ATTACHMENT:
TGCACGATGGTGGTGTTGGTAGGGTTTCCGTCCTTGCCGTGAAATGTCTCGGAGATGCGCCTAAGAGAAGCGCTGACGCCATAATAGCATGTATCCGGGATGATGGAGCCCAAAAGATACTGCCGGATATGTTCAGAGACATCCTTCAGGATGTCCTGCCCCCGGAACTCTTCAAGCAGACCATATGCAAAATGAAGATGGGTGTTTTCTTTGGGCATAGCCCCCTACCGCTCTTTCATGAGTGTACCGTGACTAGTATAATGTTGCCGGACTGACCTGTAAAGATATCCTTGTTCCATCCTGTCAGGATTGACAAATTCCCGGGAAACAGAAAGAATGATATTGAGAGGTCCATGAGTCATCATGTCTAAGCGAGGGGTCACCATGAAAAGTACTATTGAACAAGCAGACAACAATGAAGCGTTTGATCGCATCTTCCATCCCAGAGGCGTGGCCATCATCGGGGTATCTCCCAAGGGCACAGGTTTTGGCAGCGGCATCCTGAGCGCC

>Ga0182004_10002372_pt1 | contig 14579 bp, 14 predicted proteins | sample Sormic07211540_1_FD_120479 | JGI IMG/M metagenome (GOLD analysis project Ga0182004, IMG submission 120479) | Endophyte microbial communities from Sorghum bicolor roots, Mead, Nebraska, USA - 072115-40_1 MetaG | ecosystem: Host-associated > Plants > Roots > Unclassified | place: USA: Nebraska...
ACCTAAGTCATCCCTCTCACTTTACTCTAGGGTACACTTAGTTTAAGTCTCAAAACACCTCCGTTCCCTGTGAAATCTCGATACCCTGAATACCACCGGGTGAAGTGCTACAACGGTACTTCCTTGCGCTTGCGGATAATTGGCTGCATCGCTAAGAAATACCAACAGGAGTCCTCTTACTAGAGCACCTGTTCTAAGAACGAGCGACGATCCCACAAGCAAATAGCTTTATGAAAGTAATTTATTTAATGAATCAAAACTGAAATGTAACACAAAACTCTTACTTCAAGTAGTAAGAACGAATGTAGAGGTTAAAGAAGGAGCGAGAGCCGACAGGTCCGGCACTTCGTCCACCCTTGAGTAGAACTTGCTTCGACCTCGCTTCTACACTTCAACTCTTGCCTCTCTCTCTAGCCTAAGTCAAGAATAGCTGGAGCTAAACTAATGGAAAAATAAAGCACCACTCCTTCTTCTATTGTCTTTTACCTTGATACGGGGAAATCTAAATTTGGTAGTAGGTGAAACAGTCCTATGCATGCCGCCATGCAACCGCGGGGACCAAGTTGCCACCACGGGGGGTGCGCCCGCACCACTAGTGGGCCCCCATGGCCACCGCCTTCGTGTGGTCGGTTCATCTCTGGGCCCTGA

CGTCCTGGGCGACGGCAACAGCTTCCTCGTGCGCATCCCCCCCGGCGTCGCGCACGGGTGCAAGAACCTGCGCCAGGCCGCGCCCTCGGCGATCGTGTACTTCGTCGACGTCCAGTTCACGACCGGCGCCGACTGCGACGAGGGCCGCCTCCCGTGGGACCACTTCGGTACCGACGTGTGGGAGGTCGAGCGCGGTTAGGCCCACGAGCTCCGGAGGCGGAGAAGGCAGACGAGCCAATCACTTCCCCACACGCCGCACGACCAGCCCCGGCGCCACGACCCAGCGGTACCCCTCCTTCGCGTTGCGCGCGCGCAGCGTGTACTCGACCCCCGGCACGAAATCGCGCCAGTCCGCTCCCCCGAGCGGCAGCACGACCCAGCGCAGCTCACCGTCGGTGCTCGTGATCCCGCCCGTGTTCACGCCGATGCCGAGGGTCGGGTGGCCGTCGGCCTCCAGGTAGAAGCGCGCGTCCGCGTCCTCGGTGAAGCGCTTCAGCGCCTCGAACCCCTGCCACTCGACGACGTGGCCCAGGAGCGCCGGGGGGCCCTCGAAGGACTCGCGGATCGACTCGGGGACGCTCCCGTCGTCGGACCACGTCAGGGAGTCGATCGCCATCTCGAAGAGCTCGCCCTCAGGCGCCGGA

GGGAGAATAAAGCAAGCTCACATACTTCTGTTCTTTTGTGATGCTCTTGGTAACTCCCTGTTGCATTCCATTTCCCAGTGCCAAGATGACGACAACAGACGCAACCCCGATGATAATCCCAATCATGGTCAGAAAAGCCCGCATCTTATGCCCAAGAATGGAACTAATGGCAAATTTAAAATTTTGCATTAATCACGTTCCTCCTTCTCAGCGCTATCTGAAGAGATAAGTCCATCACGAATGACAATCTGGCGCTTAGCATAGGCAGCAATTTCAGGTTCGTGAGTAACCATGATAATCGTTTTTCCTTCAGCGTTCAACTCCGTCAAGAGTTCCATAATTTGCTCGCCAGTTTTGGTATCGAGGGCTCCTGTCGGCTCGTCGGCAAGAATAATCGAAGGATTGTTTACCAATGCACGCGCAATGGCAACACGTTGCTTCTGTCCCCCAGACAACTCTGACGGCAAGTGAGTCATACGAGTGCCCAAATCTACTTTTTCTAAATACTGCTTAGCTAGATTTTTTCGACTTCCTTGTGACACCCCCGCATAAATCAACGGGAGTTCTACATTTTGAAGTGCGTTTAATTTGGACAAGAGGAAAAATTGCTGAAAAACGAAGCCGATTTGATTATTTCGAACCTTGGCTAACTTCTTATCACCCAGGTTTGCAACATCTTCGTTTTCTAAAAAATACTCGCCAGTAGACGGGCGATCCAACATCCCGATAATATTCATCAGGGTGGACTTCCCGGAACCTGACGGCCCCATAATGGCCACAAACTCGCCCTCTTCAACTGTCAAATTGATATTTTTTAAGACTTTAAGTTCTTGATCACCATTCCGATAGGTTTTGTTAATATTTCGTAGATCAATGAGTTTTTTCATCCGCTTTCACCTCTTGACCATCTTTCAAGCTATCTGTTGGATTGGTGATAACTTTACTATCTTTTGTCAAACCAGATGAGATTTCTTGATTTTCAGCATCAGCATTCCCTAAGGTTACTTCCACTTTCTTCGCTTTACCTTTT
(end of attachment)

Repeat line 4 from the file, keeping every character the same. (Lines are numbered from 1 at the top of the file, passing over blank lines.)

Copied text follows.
CGTCCTGGGCGACGGCAACAGCTTCCTCGTGCGCATCCCCCCCGGCGTCGCGCACGGGTGCAAGAACCTGCGCCAGGCCGCGCCCTCGGCGATCGTGTACTTCGTCGACGTCCAGTTCACGACCGGCGCCGACTGCGACGAGGGCCGCCTCCCGTGGGACCACTTCGGTACCGACGTGTGGGAGGTCGAGCGCGGTTAGGCCCACGAGCTCCGGAGGCGGAGAAGGCAGACGAGCCAATCACTTCCCCACACGCCGCACGACCAGCCCCGGCGCCACGACCCAGCGGTACCCCTCCTTCGCGTTGCGCGCGCGCAGCGTGTACTCGACCCCCGGCACGAAATCGCGCCAGTCCGCTCCCCCGAGCGGCAGCACGACCCAGCGCAGCTCACCGTCGGTGCTCGTGATCCCGCCCGTGTTCACGCCGATGCCGAGGGTCGGGTGGCCGTCGGCCTCCAGGTAGAAGCGCGCGTCCGCGTCCTCGGTGAAGCGCTTCAGCGCCTCGAACCCCTGCCACTCGACGACGTGGCCCAGGAGCGCCGGGGGGCCCTCGAAGGACTCGCGGATCGACTCGGGGACGCTCCCGTCGTCGGACCACGTCAGGGAGTCGATCGCCATCTCGAAGAGCTCGCCCTCAGGCGCCGGA